Down Musical Memory Lane With Carlos Kambaekwa – Ou Leyden’s Legacy Lingers On 2 Hours Ago

The late Mbaqanga saxophonist, Leyden Naftalie, might have long gone to be reunited with his ancestors after losing a long battle with diabetes in1996 at the age of 65.

However, his legacy will remain stuck with local music revelers, notably those that got hooked to real township jives in years gone by.Ou Leyden, as the always immaculately dressed gentleman of Mbaqanga music was affectionately known by his ardent followers, will be best remembered for the powerful and distinct fashion he vigorously smoked the big pipe (blowing the saxophone). Following in the footsteps of seasoned musos in the shape of saxophonists Warmgat Mureko and Arnoldus #Naweb, aka Xarigurob, he was always going to be a mount Kilimanjaro to scale, but young Leyden was not to be outdone and can be easily counted amongst the finest brass instrumentalists ever to have graced the shores of the Land of the Brave.

Blessed with a great sense of humour, dark in complexion, mild mannered, tallish and quite handsome – Ou Leyden possessed all the required ingredients the opposite sex would normally crave and wish for in their male counterparts, and above all, his musical virtuosity was second to none. Ou Leyden invaded the local musical scene at a fairly young age during the dark days of the South Africa Apartheid regime in the Old Location. And while dozens of would-be young musicians preferred to enter the dog-eat-dog musical scene through tickling and twisting nylon strings, neatly attached to emptied 5-litre oil cans – he chose the thorny path of mastering the big horn (saxophone).

After polishing his accuracy on the long bend horn – Ou Leyden embarked on tours in Okahandja, Gobabis, Usakos, Walvis Bay, Otjiwarongo, Omaruru, Outjo, Luderitz, Mariental, Keetmanshoop and Tsumeb, where he drew large crowds. Unlike pop bands that went about their business unhindered with a full compliment of musicians in their lineups, armed with bass, drums, rhythm guitar, keyboards and lead guitar – the much adored streetwise saxophonist only roped in a small contingent of raw but highly gifted young musos, comprising of a bassist, rhythm guitarist and lead guitarist with himself bewitching the crowd via the big bent horn.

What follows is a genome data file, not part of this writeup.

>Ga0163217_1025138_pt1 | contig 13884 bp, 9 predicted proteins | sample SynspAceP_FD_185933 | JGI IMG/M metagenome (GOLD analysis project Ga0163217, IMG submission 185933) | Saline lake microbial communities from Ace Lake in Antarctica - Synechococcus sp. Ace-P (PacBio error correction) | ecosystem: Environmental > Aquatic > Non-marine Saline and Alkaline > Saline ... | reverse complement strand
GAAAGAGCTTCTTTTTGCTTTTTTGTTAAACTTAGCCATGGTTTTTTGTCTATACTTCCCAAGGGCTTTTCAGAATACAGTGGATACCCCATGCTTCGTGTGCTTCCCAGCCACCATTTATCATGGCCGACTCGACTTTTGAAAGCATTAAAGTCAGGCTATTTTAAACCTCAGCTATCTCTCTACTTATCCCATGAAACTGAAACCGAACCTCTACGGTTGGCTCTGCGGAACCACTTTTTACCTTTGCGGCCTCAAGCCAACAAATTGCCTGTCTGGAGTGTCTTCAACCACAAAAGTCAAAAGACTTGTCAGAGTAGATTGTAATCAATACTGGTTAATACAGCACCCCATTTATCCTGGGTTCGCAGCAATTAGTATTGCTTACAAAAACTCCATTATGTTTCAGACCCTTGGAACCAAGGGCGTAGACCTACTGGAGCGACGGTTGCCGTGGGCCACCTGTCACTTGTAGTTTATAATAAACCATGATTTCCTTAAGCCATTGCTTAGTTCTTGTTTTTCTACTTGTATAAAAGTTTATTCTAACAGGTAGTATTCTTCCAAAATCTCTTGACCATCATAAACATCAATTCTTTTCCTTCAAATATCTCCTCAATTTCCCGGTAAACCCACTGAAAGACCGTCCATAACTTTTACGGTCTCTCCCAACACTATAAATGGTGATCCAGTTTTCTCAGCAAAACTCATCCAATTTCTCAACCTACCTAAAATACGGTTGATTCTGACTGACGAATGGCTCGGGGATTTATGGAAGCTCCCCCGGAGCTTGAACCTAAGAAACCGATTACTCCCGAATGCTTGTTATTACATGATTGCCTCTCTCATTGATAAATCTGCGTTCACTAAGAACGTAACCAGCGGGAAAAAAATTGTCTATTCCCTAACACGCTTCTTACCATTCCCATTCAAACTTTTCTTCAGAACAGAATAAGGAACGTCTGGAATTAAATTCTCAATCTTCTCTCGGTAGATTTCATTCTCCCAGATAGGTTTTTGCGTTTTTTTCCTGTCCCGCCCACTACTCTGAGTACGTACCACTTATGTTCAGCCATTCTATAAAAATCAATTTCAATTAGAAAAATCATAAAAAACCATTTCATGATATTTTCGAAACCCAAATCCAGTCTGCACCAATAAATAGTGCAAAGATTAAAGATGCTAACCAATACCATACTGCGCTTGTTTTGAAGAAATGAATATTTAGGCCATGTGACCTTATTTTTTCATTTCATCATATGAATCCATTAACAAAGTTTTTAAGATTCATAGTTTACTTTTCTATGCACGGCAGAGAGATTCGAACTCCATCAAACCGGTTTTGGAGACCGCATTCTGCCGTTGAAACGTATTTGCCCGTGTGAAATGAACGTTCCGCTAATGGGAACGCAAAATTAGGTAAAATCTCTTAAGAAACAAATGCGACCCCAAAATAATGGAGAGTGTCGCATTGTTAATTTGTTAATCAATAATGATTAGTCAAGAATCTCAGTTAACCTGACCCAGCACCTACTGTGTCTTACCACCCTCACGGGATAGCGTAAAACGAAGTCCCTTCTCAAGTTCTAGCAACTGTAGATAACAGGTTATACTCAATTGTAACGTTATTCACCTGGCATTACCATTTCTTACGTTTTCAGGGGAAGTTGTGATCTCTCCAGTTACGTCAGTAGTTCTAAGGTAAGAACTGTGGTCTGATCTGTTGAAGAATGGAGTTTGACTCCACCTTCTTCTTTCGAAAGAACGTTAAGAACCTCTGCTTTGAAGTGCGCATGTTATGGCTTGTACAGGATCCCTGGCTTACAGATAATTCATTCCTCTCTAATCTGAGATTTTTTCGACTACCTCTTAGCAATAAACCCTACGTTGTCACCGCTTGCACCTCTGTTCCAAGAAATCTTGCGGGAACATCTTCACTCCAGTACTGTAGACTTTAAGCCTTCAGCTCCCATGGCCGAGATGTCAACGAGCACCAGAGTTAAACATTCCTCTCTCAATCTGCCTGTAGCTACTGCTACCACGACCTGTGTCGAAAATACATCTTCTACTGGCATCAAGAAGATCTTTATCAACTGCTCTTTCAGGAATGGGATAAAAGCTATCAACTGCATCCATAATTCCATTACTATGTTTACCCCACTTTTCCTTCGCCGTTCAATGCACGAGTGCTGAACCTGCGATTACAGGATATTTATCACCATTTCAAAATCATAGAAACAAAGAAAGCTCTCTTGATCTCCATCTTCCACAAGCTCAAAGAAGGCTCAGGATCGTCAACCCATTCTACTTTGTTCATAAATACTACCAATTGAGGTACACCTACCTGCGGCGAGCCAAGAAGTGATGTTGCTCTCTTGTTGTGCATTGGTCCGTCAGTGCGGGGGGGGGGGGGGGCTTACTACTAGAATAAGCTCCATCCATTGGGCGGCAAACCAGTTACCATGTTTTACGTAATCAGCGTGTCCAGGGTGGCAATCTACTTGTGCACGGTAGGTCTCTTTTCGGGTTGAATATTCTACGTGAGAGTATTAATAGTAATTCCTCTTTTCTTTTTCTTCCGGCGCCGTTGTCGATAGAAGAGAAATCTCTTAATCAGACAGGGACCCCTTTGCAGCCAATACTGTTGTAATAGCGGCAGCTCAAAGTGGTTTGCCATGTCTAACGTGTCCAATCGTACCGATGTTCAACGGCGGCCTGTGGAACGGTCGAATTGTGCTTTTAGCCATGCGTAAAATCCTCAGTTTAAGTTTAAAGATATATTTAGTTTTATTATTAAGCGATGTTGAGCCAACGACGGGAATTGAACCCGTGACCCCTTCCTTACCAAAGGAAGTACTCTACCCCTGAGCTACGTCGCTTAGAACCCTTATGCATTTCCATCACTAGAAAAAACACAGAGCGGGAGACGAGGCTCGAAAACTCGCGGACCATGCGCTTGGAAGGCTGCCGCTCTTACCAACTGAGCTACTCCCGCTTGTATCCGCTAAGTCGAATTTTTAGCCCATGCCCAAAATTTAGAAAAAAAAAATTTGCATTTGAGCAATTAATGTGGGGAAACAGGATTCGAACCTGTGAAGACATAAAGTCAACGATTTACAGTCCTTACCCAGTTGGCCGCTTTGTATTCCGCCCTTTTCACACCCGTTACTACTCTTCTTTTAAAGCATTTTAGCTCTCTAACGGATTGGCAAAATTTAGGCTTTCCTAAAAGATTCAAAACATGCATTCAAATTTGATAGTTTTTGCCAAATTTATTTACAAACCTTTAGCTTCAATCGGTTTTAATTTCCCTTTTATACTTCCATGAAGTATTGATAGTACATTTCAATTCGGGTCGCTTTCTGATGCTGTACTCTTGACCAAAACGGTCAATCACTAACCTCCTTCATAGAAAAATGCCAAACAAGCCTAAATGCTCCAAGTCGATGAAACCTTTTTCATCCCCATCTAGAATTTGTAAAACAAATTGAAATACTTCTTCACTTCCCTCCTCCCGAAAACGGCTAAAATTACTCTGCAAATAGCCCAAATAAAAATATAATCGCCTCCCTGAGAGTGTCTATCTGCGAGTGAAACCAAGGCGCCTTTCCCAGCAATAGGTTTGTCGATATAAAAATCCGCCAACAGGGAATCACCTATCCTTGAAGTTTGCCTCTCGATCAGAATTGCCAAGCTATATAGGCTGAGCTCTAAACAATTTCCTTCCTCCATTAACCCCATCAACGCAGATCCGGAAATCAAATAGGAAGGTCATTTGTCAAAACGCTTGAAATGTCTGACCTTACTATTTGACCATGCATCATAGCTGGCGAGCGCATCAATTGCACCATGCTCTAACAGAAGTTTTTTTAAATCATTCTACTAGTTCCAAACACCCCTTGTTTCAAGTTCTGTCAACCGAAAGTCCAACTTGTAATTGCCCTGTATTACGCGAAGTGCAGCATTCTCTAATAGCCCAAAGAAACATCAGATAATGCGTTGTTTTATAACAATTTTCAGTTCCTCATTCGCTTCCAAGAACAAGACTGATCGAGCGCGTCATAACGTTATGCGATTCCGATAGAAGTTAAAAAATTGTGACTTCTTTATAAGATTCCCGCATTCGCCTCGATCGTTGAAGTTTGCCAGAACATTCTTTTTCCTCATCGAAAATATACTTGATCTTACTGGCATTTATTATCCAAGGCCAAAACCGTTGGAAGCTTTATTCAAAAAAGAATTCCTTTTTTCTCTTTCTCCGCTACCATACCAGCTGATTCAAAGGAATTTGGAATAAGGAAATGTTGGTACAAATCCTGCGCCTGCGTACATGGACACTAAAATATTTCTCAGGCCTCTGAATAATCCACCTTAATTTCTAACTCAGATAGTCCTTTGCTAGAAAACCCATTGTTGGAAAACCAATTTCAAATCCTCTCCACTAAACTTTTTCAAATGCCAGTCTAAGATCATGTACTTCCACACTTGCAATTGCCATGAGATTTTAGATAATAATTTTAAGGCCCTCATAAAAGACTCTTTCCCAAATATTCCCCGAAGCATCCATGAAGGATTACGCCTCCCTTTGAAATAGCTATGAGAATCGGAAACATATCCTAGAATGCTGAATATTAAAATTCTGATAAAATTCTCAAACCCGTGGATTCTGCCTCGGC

Although he occasionally composed his own songs, he mostly performed instrumental tunes by South African Mbaqanga experts such as Spokes Mashiane, and others, modeling his much-adored musical repertoire on the unique style of the great Mbaqanga guitarist, Boy Masaka. With the old guard of Warmgat and Xarigurob starting to wane and fade due to ageing, Ou Leyden took centre stage and proved an instant hit wherever he performed live gigs across all corners of the country. Such was his popularity and musical prowess that adoring lasses in the OvahereroOvambanderu section of the old Location felt obliged to compose a song in his honour – going by the following hymn, Leydena uetu, ngutona ohiva (Our beloved Leyden, the master of the bent horn).

His favourite haunting ground used to be the popular Bioscope Hall in the Old Location (belonging to the late Claudius Kaunozondunge, better known as “Oom Clo” or better still, Katajee), where he performed to full houses at any given time.

After the forced removal from the Old Location to the Katutura residential area in 1968, Ou Leyden found refuge at the old Abraham Mashego Dance Hall, holed up in the multi-tribal Gemengde location. He eventually established himself as a much-sought-after musical icon leading the hugely entertainment-starved local folk to scream for more as he went through a combination of notes from his trusted Saxophone – blurring out the crowd’s favourite tune Corner House. The likable Ou Leyden was also a keen football follower serving his beloved Orlando Pirates FC in numerous administrative capacities, while ferrying the team to the stadiums and away matches outside the town of Windhoek in his private vehicle.

Source : New Era